Paul added: “We’re yet to see the full impact of Brexit and lockdowns on individual well-being but overworking, financial worries, and social disconnect will no doubt continue to have a huge impact on mental health issues and addiction rates. We’ve seen a 90% rise in calls related to alcoholism, drug abuse and problem gambling during the COVID-19 pandemic, many of which came from concerned loved ones. We know from experience that those struggling with addiction can remain in denial for many months or even years, so we won’t know the full impact of lockdowns for some time yet.”
Families are also bearing the brunt of the COVID pandemic. There has been up to a 20% rise in eating disorders among children who are being admitted to hospital for treatment in only the last 2 years. Mental healthcare workers have also reported post-traumatic stress disorder trying to manage the influx of COVID patients, extended working hours, and absence from their families. The pressure placed on ICU staff has also physically exhausted many who are also isolated and lack important social support (Imperial College London).
What Can Government Do to Reassure Businesses?
Businesses are contending with a multitude of challenges ranging from socioeconomic and financial to the economic and political changes across the UK and the EU. Employees in the healthcare sector are suffering the psychological and physical impact of the pandemic, children are experiencing higher incidences of stress, and with ongoing challenges, will businesses ultimately survive?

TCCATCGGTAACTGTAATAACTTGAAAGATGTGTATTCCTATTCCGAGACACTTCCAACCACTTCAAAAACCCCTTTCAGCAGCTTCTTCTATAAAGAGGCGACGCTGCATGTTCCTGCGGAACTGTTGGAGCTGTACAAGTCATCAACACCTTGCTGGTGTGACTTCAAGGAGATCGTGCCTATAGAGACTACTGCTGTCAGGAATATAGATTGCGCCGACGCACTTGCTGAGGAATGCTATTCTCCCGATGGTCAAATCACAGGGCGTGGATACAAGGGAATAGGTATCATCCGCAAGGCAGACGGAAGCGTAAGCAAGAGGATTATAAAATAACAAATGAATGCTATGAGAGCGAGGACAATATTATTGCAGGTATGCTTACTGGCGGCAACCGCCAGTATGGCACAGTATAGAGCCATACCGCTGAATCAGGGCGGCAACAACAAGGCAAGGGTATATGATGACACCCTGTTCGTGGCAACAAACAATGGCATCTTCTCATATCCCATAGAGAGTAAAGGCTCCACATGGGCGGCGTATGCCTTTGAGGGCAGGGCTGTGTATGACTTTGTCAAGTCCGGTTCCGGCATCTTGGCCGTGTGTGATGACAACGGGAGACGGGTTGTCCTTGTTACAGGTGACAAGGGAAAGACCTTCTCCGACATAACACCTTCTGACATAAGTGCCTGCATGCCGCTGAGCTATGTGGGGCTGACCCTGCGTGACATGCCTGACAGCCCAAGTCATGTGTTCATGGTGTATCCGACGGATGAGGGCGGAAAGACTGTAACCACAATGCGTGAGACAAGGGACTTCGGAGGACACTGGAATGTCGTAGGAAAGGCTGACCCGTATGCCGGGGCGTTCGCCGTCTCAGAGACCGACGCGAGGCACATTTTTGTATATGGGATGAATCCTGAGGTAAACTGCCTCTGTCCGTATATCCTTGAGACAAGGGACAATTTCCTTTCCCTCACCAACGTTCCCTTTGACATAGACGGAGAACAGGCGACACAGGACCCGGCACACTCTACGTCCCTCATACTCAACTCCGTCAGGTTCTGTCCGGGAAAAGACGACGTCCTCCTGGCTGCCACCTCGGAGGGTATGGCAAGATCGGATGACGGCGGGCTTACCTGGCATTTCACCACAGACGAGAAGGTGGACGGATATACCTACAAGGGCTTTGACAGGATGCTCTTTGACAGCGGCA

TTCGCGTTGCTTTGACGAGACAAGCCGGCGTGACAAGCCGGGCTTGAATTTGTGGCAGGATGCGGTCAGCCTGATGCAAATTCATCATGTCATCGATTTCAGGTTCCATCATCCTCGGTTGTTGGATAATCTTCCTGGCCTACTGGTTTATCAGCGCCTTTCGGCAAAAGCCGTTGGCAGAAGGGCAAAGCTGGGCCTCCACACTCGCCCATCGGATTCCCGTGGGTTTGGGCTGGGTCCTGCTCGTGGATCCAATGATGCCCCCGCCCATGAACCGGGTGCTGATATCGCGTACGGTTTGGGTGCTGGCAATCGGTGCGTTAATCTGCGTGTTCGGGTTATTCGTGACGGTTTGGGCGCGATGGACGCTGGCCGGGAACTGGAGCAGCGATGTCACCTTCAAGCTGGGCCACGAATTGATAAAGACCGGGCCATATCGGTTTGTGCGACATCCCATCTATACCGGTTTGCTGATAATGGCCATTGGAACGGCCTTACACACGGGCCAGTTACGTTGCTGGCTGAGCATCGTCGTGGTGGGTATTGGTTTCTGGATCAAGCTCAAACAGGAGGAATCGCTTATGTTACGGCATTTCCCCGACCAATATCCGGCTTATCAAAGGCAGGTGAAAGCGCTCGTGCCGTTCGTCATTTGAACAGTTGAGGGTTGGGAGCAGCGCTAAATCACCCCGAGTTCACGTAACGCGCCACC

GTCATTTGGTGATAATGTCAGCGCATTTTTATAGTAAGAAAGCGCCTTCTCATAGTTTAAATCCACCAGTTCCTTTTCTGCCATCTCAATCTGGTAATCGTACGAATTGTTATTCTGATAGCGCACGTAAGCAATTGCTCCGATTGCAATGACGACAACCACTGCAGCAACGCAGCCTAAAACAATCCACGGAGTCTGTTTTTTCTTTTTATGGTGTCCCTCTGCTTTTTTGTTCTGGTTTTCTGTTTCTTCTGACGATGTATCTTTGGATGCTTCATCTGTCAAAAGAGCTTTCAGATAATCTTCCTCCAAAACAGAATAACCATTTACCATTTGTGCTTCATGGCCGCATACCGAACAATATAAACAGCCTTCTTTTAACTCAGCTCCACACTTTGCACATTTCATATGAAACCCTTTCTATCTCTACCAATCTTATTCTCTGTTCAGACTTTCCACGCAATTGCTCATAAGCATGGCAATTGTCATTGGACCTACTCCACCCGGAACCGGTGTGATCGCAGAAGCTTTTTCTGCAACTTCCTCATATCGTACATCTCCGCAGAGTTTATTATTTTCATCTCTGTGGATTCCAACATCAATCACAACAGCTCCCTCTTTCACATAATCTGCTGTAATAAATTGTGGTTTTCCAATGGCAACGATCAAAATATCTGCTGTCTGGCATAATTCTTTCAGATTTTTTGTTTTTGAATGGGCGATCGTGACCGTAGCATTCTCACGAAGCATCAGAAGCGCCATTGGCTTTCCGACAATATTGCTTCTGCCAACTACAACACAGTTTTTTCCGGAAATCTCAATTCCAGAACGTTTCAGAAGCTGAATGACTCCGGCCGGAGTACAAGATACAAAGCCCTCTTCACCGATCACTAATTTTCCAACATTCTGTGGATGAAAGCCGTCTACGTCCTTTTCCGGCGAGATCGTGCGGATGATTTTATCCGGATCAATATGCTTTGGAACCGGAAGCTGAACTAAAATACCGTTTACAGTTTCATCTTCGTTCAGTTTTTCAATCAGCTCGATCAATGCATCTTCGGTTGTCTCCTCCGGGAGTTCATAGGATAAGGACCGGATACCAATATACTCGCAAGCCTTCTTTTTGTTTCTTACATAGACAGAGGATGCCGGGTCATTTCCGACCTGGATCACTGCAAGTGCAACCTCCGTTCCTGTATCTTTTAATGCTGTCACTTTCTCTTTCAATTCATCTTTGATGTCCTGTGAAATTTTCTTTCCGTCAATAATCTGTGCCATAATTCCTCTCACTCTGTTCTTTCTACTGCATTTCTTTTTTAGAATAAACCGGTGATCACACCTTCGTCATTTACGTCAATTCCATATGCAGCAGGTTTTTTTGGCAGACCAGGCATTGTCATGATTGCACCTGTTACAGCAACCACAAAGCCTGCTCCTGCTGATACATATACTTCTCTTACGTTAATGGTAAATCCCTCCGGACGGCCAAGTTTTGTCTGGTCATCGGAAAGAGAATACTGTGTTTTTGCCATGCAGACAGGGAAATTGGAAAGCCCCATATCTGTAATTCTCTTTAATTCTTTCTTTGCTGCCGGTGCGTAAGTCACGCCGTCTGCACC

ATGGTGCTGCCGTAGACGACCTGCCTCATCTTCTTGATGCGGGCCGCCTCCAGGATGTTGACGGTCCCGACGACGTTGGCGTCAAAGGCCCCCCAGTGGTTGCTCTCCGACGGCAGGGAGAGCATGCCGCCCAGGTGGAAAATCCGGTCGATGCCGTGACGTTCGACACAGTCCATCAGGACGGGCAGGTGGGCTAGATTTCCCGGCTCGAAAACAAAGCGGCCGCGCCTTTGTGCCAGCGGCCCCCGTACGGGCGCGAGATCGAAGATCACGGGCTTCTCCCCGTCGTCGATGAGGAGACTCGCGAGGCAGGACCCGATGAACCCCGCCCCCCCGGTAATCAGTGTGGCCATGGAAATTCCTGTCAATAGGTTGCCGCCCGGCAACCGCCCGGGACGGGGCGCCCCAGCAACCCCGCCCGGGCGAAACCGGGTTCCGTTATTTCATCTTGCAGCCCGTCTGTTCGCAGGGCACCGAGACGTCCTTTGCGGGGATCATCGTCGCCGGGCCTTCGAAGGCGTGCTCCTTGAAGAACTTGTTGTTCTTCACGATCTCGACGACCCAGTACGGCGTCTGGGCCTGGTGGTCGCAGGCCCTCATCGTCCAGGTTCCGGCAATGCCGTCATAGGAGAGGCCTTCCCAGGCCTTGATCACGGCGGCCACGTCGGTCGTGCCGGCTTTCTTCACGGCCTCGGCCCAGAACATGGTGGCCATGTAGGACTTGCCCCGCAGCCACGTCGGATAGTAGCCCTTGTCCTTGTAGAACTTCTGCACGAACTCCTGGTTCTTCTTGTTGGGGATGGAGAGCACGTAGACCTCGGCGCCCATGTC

In the UK, government has launched multiple schemes including the Furlough initiative to relieve the financial burden that has been placed on businesses during the lockdowns. Regulations concerning the creation of safe workplaces and entertainment venues have been initiated with the intention of appealing to more customers and making staff feel safe (City Life). This includes the issue of the UK wide ‘We’re Good To Go’ COVID-19 industry standard and consumer mark (Visit Britain).
If employees are also not provided sufficient support during a time when financial assistance, such as Furlough is coming to an end and job insecurity becoming a reality, it will negatively affect mental health, increase risk of addiction and place additional strain on an already overwhelmed healthcare system.
Businesses need more clarity and guidelines from government concerning its financial support and the way forward. COVID is going to be with us for quite some time so determining ways to navigate the challenges is crucial not only for the success of businesses but also for the long term health of employees and their families.